In 2003, S. C. Tamer, S.C., J.C. Roger, and Z. Yushan found that the nature of a strong relationship depends on the following:

  1. Mutual trust. Trust is defined as "the belief in the trustworthiness, honesty and reliability of another person," according to the book Business Marketing: Connecting Strategies. Relationship and Learning by Dwyer and Tanner.
  2. Commitment. This is the degree the parties feel obligated or connected and regard the relationship important enough to do most anything to preserve it. "Commitment is a vital component of successful relationships that leads to loyalty," according to the work of Leonard Berry and A. Parasuraman.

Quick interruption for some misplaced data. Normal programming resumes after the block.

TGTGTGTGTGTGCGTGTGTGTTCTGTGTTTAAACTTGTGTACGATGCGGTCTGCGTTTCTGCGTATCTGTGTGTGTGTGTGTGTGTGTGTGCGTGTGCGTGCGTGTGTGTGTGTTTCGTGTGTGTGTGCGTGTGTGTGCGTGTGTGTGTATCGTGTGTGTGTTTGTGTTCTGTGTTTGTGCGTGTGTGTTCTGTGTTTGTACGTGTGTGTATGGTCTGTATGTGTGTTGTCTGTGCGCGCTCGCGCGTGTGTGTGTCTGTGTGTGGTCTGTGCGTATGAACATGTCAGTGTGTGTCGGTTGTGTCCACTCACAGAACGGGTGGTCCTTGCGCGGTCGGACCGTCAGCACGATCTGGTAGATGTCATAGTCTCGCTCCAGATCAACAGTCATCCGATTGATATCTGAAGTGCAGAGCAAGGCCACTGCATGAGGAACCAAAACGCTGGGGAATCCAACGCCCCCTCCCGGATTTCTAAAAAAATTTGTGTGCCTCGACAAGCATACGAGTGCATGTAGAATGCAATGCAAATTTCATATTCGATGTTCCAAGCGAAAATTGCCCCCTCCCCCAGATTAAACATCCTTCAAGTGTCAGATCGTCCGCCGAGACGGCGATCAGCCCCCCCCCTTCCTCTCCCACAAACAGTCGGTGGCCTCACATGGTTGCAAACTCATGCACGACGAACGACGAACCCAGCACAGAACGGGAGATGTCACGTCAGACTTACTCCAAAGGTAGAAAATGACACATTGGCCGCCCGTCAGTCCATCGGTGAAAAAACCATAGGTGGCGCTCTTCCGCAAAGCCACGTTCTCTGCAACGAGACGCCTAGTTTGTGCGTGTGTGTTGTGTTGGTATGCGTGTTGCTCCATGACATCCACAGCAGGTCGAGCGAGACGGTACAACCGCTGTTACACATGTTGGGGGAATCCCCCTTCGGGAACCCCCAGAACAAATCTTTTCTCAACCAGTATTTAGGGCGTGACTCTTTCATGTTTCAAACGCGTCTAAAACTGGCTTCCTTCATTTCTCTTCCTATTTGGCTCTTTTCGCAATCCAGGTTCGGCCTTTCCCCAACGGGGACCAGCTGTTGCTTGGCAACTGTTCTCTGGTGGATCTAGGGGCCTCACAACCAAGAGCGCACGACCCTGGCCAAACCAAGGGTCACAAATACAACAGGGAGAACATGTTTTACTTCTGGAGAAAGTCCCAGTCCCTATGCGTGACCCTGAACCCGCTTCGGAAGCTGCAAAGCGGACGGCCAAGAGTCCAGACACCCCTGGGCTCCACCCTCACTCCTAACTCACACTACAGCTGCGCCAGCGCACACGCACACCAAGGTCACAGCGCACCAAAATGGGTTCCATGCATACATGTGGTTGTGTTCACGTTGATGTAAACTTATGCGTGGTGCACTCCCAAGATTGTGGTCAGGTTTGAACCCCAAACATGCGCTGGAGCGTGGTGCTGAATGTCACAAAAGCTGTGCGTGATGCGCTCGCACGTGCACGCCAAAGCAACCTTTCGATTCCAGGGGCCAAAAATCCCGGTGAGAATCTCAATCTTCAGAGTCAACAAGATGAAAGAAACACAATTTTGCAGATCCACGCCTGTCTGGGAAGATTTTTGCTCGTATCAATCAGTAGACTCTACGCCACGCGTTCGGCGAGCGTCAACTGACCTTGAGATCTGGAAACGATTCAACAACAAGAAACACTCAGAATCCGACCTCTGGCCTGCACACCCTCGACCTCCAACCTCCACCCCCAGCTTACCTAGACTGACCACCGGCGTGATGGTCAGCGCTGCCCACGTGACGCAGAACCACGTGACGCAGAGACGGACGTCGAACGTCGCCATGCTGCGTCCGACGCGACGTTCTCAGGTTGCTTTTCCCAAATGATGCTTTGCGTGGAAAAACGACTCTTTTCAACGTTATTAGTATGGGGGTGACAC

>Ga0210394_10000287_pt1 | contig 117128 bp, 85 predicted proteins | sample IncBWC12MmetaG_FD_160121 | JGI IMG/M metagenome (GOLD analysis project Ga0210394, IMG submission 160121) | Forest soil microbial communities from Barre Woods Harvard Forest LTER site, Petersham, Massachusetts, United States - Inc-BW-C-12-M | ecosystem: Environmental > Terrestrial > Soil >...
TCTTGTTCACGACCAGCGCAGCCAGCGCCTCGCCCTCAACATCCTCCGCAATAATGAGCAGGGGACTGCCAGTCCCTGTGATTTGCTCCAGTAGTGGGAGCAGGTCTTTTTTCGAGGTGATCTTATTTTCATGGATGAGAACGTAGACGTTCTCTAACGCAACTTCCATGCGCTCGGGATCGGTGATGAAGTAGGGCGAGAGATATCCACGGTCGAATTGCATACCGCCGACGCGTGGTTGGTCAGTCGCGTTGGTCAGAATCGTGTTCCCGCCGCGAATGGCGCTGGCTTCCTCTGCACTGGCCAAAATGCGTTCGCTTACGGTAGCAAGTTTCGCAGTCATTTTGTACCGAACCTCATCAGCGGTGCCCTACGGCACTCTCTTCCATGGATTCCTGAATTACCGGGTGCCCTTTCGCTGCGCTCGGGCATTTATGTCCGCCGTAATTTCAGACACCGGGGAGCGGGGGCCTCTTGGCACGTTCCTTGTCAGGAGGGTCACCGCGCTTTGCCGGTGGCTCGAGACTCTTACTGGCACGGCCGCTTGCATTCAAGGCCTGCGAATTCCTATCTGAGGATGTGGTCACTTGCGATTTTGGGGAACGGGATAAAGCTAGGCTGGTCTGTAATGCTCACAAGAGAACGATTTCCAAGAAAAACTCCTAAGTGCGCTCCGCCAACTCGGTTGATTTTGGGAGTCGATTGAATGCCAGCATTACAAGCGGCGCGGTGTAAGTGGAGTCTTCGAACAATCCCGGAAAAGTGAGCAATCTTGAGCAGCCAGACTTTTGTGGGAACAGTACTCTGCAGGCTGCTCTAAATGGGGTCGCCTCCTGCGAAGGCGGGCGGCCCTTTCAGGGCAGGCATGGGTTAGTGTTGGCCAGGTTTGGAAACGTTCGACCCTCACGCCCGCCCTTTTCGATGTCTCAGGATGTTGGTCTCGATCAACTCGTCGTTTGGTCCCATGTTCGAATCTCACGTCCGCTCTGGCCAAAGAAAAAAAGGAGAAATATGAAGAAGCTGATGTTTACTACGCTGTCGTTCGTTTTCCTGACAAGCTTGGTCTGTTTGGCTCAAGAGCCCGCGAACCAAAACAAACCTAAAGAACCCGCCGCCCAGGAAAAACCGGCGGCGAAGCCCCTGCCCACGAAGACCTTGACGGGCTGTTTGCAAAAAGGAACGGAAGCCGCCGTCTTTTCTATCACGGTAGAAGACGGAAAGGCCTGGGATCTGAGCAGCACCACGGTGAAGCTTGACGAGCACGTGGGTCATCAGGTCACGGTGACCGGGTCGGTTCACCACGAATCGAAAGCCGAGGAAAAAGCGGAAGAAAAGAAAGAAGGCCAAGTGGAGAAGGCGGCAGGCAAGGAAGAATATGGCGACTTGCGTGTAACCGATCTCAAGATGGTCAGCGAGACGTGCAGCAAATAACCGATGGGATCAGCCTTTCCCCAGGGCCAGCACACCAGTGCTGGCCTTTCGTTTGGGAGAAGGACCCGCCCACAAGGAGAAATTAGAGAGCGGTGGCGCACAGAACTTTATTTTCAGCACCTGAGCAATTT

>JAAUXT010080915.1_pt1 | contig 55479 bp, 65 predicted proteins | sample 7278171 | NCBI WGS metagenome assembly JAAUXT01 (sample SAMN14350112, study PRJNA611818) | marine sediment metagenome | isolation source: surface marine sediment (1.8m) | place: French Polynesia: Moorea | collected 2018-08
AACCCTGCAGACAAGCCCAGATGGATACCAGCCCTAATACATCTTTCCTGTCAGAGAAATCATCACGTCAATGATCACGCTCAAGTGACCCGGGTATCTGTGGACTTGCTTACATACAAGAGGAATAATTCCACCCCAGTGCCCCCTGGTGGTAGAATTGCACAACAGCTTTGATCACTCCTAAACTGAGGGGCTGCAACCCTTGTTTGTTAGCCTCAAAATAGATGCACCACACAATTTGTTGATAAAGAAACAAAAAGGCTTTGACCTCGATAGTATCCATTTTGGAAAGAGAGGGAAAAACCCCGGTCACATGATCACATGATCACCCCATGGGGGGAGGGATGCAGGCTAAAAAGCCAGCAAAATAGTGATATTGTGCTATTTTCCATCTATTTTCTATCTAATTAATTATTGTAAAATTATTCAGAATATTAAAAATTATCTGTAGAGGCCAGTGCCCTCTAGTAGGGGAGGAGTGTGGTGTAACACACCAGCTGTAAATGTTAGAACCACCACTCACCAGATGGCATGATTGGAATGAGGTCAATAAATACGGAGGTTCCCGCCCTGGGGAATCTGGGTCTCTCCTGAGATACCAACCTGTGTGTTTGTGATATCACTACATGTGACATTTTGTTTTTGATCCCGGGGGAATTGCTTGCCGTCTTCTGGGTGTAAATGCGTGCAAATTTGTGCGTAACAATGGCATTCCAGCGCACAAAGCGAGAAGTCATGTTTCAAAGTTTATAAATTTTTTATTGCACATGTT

3. High quality (the perception of value). This attribute speaks to whether both parties derive value from the relationship.

Each attribute can be measured and used to create a measure of customer relationship strength. Strengthening your customer relationships should help you improve CLV. Dr. V. Kumar and Bharath Rajan determined that measuring and maximizing CLV will enable you to make "consistent decisions over time about which customers and prospects to acquire and retain, as well as those not to acquire and retain, and also determine the level of resources to be spent on the various micro-segments."

Two Customer-Centric Metrics Driving Marketing Action and Investment

Good metrics help Marketing determine the best allocation of limited resources.